I missed the original response to my post - so I've picked it up from here.
Is the phenomenon totally reproducible ?
Did you check the filter_predicates and access_predicates of the plan, or just the structure. I don't expect any difference, but a change in predicate order can result in a significant change in CPU usage if you are unlucky.
If there is no difference there, then enable rowsource statistics (alter session set "_rowsource_execution_statistics"=true) and run the queries, then grab the execution plan from V$sql_plan and join to v$sql_plan_statistics to see if any of the figures about last_starts, last_XXX_buffer_gets, last_disk_reads, last_elapsed_time give you a clue about where the time went.
If you are on 10gR2 there is a /*+ gather_plan_statistics */ hint you can use instead of the "alter session".
The Co-operative Oracle Users' FAQ http://www.jlcomp.demon.co.uk/faq/ind_faq.html
Cost Based Oracle: Fundamentals http://www.jlcomp.demon.co.uk/cbo_book/ind_book.html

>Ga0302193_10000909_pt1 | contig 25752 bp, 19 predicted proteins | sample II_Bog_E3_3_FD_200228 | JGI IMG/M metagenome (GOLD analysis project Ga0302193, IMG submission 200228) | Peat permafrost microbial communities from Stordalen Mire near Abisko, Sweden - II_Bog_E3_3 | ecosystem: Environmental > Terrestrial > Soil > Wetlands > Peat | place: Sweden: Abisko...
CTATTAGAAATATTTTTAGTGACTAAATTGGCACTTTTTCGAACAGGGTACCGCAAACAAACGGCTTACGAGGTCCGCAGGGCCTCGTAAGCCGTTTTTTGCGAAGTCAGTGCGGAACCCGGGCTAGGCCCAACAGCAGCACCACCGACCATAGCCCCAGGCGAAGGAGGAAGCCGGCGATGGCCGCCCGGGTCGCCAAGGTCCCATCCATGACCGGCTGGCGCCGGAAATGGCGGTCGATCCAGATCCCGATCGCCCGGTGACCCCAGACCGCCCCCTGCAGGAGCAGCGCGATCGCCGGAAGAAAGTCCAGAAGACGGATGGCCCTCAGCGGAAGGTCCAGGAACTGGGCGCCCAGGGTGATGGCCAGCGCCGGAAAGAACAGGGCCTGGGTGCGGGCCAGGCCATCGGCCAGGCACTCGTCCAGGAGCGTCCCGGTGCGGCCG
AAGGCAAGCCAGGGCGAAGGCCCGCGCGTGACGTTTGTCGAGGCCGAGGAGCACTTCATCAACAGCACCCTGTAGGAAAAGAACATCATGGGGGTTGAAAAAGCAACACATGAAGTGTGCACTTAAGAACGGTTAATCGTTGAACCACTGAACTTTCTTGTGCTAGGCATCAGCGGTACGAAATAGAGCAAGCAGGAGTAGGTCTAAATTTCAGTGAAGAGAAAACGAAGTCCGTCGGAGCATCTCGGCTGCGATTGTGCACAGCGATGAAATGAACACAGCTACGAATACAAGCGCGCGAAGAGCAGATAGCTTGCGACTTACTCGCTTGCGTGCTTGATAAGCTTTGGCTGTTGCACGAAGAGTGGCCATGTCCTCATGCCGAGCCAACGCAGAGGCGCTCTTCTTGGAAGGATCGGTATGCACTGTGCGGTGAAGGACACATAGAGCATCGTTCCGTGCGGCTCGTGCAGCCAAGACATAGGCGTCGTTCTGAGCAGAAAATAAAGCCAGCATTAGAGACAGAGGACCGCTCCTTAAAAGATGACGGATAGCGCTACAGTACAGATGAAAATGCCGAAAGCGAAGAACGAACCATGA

Have you tried going beyond just explain & autotrace and running a full 10046 level 12 trace to see where the slower version is spending its time? This might shed some light on the subject, plus - be sure to verify that the explain plans are exactly the same in the 10046 trace file (not the ones generated with the EXPLAIN= option), and in v$sqlplan. There are some "features" of autotrace and explain that can cause it to not give you an accurate explain plan.
-----Original Message----- Jonathan, Thank you for your answer. We did do an explain plan on both versions of the statement and they were identical, which is what is so puzzling about this.
-- No virus found in this incoming message. Checked by AVG Free Edition. Version: 7.1.405 / Virus Database: 268.12.8/455 - Release Date: 22/09/2006